At this age, it’s very encouraging for them to have their very own real instruments, such as a recorder or a ukulele for example. This will not only give them a sense of pride in owning one for themselves, but they can also practice at home and start to learn to care for their instrument.
Best Musical Instrument to Learn for a Child First
Recorder: Often used in many a school as a first woodwind instrument is a recorder. One of the easier of instruments to start playing and the best musical instrument to learn first as it has fewer holes needed to focus on.
The recorder needs children to develop coordination between breathing, mouth and the finger placements required to create notes. It’s also an extremely cost-effective choice for both parents and schools alike!
Being a classic starter woodwind instrument, the recorder is a great way to gear a child up for more advanced woodwinds such as the flute, clarinet, and saxophone. Breath control and finger placement are key skills to build upon using the recorder.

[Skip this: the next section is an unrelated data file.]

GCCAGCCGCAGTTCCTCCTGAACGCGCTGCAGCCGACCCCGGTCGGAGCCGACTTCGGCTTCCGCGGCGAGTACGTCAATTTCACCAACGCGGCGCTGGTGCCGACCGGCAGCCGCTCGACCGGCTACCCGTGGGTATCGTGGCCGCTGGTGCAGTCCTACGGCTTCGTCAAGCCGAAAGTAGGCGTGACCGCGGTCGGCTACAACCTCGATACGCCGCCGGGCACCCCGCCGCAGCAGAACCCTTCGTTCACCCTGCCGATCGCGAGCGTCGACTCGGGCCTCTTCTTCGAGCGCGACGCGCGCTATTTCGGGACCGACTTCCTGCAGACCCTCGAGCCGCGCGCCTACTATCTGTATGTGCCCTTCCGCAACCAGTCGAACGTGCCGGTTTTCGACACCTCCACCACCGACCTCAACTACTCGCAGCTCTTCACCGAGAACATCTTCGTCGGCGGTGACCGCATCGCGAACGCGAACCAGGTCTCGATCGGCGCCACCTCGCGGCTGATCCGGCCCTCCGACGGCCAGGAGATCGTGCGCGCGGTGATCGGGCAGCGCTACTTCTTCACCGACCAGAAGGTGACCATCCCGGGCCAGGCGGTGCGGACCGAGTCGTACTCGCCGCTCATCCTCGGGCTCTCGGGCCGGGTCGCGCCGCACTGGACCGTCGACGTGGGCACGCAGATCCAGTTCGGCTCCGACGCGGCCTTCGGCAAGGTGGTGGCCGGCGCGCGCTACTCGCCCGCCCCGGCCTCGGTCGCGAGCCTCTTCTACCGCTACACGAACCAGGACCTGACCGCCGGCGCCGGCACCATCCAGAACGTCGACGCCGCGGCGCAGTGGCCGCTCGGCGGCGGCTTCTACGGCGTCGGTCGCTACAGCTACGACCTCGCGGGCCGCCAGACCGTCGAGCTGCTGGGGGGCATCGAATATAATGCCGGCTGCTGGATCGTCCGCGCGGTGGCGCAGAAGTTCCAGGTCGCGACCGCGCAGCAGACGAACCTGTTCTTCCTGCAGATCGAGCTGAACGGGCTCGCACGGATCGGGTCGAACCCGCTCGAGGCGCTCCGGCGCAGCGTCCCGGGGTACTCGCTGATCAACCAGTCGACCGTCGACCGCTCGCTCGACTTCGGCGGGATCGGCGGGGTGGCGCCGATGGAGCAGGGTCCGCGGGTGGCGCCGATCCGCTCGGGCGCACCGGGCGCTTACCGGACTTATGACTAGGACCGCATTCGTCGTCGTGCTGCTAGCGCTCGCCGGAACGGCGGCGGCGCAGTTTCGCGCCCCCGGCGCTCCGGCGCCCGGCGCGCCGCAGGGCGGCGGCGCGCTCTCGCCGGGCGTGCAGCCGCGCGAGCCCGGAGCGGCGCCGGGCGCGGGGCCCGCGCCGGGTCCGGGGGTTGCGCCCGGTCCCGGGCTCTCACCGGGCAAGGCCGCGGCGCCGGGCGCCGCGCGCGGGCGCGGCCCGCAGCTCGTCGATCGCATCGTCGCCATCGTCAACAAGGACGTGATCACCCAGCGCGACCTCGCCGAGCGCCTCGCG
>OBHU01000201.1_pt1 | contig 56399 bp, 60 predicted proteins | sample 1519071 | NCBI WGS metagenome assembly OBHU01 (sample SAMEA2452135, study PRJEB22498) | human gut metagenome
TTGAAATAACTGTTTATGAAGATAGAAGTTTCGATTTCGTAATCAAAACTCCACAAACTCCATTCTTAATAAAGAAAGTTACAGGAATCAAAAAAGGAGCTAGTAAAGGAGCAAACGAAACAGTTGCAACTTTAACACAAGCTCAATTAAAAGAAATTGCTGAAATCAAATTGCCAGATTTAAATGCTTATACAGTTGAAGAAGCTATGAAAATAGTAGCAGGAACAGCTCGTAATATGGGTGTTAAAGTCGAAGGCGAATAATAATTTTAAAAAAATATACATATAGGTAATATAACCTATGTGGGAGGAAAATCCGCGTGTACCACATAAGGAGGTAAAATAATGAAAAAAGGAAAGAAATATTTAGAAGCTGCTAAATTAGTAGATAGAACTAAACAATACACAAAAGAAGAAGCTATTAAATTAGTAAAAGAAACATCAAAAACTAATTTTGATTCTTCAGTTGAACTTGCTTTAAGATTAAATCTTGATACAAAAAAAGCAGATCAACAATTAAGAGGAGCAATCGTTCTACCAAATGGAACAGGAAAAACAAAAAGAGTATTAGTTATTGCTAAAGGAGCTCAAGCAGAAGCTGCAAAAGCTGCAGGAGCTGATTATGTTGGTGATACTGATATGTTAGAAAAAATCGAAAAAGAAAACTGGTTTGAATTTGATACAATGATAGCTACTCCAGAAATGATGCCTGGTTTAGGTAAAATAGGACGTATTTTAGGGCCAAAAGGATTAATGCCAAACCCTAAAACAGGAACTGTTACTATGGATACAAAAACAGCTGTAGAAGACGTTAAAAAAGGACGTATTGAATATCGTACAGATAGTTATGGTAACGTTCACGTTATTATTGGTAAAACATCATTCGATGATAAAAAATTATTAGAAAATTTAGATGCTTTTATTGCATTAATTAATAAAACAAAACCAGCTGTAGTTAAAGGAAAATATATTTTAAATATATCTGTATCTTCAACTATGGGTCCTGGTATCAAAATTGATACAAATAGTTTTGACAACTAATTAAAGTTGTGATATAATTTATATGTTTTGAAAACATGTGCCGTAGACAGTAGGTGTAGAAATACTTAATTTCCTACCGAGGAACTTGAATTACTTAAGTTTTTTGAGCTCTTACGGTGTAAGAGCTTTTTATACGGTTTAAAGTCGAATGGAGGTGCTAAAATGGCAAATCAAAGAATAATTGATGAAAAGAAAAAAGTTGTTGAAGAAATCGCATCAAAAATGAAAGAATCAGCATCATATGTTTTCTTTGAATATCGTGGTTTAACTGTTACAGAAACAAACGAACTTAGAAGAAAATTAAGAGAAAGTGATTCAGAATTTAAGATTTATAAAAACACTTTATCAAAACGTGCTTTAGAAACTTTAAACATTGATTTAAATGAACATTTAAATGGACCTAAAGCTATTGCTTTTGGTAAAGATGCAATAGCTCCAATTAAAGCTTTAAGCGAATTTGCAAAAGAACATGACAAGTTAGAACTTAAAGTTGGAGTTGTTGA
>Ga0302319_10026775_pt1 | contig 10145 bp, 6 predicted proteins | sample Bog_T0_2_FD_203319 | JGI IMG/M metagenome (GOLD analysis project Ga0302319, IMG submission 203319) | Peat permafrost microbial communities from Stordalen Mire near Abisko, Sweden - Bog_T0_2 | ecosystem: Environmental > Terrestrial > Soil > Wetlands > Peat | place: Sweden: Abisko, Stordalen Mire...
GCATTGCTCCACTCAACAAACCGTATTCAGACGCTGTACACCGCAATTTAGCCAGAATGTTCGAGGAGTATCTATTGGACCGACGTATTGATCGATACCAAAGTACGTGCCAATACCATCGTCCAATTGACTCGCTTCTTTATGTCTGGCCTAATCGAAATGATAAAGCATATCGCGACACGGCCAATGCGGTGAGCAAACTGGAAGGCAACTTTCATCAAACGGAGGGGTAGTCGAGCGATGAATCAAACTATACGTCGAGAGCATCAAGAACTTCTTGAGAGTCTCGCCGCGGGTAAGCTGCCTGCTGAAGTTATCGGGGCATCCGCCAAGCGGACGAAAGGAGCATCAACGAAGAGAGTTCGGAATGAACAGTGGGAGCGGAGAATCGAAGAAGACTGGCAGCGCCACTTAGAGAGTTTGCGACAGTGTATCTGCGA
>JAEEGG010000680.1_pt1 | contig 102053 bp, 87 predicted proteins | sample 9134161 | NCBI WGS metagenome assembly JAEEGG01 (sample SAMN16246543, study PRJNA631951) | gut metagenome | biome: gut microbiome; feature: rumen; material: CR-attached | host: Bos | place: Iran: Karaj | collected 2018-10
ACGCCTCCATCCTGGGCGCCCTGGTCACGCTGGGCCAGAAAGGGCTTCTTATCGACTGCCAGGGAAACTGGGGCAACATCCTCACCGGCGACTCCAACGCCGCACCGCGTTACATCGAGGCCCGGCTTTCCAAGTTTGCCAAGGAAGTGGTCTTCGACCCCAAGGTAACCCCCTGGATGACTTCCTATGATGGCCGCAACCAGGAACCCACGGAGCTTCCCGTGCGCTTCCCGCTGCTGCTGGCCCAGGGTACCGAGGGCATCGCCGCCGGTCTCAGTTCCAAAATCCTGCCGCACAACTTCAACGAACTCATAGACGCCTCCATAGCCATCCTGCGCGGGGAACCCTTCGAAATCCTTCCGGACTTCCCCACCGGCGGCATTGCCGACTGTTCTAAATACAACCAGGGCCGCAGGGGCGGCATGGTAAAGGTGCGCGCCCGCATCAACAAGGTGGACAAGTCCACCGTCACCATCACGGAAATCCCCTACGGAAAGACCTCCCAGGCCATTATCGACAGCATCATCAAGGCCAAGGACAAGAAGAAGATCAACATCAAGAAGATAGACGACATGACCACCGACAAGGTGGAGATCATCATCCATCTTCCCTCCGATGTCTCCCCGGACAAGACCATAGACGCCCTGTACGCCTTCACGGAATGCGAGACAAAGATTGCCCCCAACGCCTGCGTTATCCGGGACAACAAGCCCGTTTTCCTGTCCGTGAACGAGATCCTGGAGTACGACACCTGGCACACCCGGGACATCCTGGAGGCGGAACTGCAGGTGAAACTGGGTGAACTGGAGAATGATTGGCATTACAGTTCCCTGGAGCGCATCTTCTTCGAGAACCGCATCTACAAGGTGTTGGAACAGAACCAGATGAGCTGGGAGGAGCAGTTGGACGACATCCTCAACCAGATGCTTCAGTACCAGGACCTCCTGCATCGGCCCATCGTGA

Viola: A great introduction to a stringed instrument, the viola is very similar to the violin in design but offers beginners a more prominent and therefore more comfortable size to begin practicing on.
Additionally, the basic concepts learned on this instrument can be directly applied to the violin so a smooth transition can be made as the child grows. The only difference really is that the tones produced by a viola are deeper than by a violin.
The viola is a great entry point for the violin family of instruments (violin, cello, viola, and double bass) which can be difficult and take many years to reach an intermediate level. You could, however, start with the best kids violin right away. An early start with these instruments is highly advantageous.
Piano Keyboard: This combined choice is often favored by children new to playing an instrument. With the keyboard element, they can add a variety of backgrounds and note sounds as well as change the tempo when they like.
Smaller than a standard piano and great for learning before upgrading to the piano, a keyboard which is a full size and emulates a real piano allows younger hands to determine the correct finger spacing and scale of the real thing.